Listening to Puns Elicits the Co-Activation of Alternative Homophone Meanings during Language Production.

Rose SB, Spalek K, Rahman RA - PLoS ONE (2015)

Naming latencies and standard error bars in the puns and jokes group depending on distractor word and prime condition.
© Copyright Policy
Related In: Results  -  Collection

License
Show All Figures
getmorefigures.php?uid=PMC4482729&req=5

pone.0130853.g003: Naming latencies and standard error bars in the puns and jokes group depending on distractor word and prime condition.
Mentions: Mean RTs in the different conditions are presented in Fig 3 and Table 1. LMM analyses with crossed random effects for subjects and items and the factors prime relatedness, distractor relatedness, target meaning dominance and group revealed a significant interaction between prime relatedness, distractor relatedness and group (β = -43.8, SE = 19.3; t(20326) = 2.22; p < .05), reflecting facilitation for related distractors and primes in the puns group (see Table 2; correlation matrix see S3 Table: Correlations of fixed effects of the overall LMM). For the factors prime relatedness, distractor relatedness, group and target meaning dominance, no main effect occurred, even though, descriptively, a difference of overall RT latency between both groups (puns = 823 ms vs. jokes = 810 ms) and a difference for target meaning dominance in form of a decrease in RTs from the non-dominant (839 ms), to balanced (818 ms) to dominant targets (792 ms) was observed.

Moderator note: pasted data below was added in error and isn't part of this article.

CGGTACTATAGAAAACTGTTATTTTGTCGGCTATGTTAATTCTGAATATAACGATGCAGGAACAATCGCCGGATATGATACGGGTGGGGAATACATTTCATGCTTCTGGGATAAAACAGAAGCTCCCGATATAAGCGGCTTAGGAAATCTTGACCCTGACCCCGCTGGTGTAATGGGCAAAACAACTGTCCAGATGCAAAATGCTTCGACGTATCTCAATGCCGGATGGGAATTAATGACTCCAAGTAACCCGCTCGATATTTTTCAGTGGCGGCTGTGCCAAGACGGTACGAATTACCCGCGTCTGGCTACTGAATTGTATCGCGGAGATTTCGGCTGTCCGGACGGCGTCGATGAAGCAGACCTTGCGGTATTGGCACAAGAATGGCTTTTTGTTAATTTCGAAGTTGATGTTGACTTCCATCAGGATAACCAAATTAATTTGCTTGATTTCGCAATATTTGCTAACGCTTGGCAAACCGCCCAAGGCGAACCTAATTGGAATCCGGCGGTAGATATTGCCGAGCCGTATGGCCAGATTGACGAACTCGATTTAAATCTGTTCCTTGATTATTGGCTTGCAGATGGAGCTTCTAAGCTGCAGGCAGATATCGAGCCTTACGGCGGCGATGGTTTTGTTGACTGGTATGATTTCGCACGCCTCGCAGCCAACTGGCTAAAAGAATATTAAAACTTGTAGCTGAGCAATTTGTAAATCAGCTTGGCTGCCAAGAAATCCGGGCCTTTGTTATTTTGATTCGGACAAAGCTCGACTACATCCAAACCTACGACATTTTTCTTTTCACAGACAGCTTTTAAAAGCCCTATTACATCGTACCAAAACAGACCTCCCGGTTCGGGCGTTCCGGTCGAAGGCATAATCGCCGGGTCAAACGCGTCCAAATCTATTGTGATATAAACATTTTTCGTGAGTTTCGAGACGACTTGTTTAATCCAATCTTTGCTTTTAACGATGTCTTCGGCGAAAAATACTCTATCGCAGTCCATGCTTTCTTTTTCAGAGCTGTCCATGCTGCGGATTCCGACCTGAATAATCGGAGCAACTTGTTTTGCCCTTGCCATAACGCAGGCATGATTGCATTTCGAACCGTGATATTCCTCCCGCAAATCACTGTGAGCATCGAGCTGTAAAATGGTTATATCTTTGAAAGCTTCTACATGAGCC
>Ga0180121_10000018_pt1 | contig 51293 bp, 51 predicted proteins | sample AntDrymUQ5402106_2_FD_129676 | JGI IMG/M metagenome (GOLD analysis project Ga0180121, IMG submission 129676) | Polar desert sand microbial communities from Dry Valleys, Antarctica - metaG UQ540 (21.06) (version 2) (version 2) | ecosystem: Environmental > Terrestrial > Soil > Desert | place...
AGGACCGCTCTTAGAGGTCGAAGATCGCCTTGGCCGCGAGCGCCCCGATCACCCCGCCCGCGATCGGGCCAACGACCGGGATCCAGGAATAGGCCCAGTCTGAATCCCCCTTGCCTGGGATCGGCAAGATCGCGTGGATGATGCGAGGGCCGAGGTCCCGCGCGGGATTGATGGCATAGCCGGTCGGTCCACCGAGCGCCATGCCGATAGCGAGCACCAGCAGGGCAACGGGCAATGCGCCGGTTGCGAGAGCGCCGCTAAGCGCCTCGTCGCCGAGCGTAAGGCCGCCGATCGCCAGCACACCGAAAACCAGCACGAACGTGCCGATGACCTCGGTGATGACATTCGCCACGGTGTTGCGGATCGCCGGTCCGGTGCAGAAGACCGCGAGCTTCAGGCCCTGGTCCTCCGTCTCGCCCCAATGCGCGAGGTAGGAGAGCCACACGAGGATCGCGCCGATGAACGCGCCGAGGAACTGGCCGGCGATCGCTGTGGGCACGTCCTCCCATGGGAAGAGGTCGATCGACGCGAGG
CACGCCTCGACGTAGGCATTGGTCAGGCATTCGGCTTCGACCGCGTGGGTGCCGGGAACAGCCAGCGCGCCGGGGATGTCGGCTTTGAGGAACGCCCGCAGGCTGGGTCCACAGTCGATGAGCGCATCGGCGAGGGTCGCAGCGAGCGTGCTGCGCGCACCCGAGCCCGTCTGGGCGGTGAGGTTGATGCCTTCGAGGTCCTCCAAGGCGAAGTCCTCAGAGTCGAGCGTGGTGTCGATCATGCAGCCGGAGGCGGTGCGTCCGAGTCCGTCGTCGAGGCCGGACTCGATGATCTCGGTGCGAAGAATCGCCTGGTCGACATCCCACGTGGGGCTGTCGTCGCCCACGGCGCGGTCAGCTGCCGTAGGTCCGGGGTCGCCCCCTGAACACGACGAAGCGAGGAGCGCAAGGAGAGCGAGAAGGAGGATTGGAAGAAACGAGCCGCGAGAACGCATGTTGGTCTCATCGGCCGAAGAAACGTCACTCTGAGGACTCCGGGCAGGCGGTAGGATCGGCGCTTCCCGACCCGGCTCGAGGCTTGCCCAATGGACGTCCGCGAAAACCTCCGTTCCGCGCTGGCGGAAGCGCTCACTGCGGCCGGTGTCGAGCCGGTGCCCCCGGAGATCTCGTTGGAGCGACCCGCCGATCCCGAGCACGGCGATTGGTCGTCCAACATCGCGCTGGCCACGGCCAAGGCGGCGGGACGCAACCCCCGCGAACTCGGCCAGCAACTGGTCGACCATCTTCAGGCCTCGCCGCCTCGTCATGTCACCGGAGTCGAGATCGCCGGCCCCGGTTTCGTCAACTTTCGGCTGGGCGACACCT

Bottom Line: Recent evidence suggests that lexical-semantic activation spread during language production can be dynamically shaped by contextual factors.Specifically, we tested whether the processing of linguistic ambiguities, presented in the form of puns, has an influence on the co-activation of unrelated meanings of homophones in a subsequent language production task.In a picture-word interference paradigm with word distractors that were semantically related or unrelated to the non-depicted meanings of homophones we found facilitation induced by related words only when participants listened to puns before object naming, but not when they heard jokes with unambiguous linguistic stimuli.

View Article: PubMed Central - PubMed

Affiliation: Institut für Psychologie, Humboldt-Universität zu Berlin, Berlin, Germany.

ABSTRACT
Recent evidence suggests that lexical-semantic activation spread during language production can be dynamically shaped by contextual factors. In this study we investigated whether semantic processing modes can also affect lexical-semantic activation during word production. Specifically, we tested whether the processing of linguistic ambiguities, presented in the form of puns, has an influence on the co-activation of unrelated meanings of homophones in a subsequent language production task. In a picture-word interference paradigm with word distractors that were semantically related or unrelated to the non-depicted meanings of homophones we found facilitation induced by related words only when participants listened to puns before object naming, but not when they heard jokes with unambiguous linguistic stimuli. This finding suggests that a semantic processing mode of ambiguity perception can induce the co-activation of alternative homophone meanings during speech planning.

No MeSH data available.


Related in: MedlinePlus